Cardinal Gracias Institute | Banner
The Friends of the Haven Society was founded in April 1954. It is registered under the Societies Registration Act 1960 and Bombay Public Trusts Act 1950.

The Cardinal Gracias Institute, set up in 1979, is a project of the Friends of the Haven Society that provides rehabilitation and shelter to Developmentally Disabled Adults.

Like all ambitious projects, this one started with little more than a dream. With no money to set it up, its founders Tutu and the late Theo decided to write to everyone they could think of and ask for assistance—including the Pope. Our blessings started back then when the Holy Father wrote back to Cardinal Gracias, the then Archbishop of Bombay, asking who these people were and what their project was all about. The Cardinal placed an official in the Examiner, a Catholic Diocesan weekly, and began to take a deep interest in the project. And that is how Theo and Tutu came to form a close friendship with Cardinal Gracias, which eventually resulted in setting up the Institute at Usgaon Village in Vasai Taluka of Thane District (which is named after him)—a wonderfully serene location in Western India known for its rolling farmlands. By the time the Institute welcomed its first inmate in 1979, the Cardinal had passed away. But his inspiration continues to fuel the efforts of this dedicated couple.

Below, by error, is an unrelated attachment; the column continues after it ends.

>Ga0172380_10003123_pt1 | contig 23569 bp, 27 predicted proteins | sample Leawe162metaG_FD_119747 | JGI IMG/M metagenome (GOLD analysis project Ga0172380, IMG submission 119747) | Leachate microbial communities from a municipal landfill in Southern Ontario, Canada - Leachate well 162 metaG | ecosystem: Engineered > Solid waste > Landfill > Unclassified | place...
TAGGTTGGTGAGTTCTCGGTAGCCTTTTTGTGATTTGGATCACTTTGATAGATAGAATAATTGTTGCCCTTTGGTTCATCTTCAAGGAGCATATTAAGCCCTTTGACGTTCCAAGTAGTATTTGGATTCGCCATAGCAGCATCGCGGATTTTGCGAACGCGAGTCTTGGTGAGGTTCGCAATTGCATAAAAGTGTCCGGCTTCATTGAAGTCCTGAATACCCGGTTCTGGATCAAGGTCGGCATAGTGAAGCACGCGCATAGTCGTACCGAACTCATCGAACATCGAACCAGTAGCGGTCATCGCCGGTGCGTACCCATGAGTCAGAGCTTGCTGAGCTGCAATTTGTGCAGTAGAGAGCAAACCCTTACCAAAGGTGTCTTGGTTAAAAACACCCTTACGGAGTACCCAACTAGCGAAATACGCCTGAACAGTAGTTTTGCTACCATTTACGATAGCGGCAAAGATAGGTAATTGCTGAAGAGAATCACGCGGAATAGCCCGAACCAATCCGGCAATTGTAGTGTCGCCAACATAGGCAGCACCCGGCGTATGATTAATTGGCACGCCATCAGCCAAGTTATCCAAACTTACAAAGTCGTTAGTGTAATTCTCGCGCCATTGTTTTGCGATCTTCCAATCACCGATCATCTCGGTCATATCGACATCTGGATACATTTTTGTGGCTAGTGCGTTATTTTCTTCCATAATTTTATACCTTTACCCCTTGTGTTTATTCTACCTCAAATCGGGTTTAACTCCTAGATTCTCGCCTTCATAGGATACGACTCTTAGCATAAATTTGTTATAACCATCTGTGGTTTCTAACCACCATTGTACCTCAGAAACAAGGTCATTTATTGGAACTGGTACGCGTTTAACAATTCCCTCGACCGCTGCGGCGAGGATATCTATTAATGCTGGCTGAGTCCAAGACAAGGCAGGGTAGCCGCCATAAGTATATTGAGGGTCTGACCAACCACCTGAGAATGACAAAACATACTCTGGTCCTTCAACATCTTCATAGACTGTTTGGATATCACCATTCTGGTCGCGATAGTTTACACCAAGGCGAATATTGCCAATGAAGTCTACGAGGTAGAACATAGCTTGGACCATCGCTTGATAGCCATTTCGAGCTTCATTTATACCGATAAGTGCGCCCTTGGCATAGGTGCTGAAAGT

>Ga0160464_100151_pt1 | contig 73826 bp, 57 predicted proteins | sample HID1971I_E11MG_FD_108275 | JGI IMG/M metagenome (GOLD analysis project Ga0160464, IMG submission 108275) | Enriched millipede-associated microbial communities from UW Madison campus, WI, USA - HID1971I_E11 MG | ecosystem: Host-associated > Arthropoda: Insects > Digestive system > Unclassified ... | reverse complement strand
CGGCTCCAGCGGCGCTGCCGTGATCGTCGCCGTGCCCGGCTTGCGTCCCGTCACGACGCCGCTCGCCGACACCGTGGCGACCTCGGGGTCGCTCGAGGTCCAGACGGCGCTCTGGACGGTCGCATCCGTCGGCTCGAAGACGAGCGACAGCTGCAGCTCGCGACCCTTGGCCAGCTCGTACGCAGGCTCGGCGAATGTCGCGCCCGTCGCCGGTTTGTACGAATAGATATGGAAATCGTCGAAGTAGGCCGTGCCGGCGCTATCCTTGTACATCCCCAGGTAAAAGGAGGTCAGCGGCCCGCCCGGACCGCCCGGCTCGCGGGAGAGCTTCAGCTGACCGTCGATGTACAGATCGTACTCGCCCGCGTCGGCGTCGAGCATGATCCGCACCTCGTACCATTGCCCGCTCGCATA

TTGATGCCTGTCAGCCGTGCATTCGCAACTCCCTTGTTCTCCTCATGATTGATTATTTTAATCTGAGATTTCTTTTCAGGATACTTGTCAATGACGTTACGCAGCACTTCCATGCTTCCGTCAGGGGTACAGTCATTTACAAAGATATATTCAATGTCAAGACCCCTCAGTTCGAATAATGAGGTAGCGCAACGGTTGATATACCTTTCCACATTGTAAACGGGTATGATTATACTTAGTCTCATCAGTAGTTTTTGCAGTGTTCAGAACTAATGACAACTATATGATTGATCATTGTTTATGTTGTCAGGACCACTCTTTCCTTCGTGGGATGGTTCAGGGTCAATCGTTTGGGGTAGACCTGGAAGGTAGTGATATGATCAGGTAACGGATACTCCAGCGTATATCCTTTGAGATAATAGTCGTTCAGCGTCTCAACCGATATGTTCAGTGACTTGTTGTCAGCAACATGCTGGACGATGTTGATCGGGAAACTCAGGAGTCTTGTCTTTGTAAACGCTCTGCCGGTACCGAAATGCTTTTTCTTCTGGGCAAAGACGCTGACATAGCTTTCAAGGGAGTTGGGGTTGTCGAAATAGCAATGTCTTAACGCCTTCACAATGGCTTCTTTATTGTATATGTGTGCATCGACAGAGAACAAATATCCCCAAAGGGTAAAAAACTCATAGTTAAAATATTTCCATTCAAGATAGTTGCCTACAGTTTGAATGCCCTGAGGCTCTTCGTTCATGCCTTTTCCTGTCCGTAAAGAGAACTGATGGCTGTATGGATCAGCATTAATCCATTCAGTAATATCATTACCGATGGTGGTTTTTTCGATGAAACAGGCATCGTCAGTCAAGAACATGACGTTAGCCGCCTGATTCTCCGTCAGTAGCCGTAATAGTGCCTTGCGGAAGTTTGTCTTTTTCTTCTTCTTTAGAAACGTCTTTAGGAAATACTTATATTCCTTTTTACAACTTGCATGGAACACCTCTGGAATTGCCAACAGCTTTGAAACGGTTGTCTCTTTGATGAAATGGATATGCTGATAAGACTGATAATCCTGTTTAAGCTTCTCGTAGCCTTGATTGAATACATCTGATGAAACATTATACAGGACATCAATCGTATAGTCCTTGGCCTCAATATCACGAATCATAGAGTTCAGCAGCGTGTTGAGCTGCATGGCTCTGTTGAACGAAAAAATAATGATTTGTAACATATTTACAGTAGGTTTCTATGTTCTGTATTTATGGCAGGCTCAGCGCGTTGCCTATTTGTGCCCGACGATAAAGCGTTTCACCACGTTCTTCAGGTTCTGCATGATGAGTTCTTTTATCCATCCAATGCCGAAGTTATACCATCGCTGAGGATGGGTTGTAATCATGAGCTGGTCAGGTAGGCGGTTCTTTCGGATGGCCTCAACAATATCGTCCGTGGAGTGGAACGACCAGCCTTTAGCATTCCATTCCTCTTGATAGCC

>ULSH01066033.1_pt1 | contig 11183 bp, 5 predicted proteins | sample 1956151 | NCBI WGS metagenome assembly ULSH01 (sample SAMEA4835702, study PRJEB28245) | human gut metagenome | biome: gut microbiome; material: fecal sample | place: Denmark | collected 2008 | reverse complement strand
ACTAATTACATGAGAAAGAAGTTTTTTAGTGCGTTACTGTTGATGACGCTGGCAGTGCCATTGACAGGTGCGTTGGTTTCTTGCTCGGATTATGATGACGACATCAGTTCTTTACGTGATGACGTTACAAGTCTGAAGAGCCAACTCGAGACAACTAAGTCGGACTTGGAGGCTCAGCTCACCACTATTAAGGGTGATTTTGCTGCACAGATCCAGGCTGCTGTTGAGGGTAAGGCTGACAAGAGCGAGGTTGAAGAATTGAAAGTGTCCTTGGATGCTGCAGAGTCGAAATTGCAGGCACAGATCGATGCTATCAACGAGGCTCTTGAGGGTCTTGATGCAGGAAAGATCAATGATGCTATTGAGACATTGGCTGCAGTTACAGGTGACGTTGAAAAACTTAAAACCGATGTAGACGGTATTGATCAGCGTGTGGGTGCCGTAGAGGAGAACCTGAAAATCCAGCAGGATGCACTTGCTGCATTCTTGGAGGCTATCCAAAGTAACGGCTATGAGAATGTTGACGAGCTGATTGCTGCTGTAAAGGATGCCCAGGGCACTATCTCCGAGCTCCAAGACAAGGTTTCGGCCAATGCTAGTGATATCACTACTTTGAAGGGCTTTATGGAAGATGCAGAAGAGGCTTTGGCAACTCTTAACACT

The Cardinal Gracias Institute is now a home away from home for Mentally Disabled Adults. This Institute admits both Men and Women above 18 years of age. There are many who cannot afford to pay for the support provided by the Institute, but they still find a place here: We look after several orphans who are provided for on par with paying inmates. New admissions under this category are solely dependent on the number of paying inmates, and on the donations received.

Navnit Pawar, the young man they had set out to help, was trained by Tutu Moniz to cook and do other household chores (something he loves doing despite the fact that he tends to forget figures, and can mistake 5 for 10 or 12!).

When Navnit expressed a wish to marry, they found a bride for him from the Adivasi community to which he belongs. He now has two sons—Avinash and Abhijit.

Today the project incorporates the Louis and Maria Moniz Home for Aged Men (started in 1999), and the Joseph and Angela Castelino Home for Aged Women (started in 2001) to cater to Senior Citizens with Mental Disabilities. Over the years, more and more people got involved in the work, and have generously provided assistance—in both cash and kind—so that the Institute can continue to provide love and care to some of the lesser fortunate among us: Our Forgotten Children.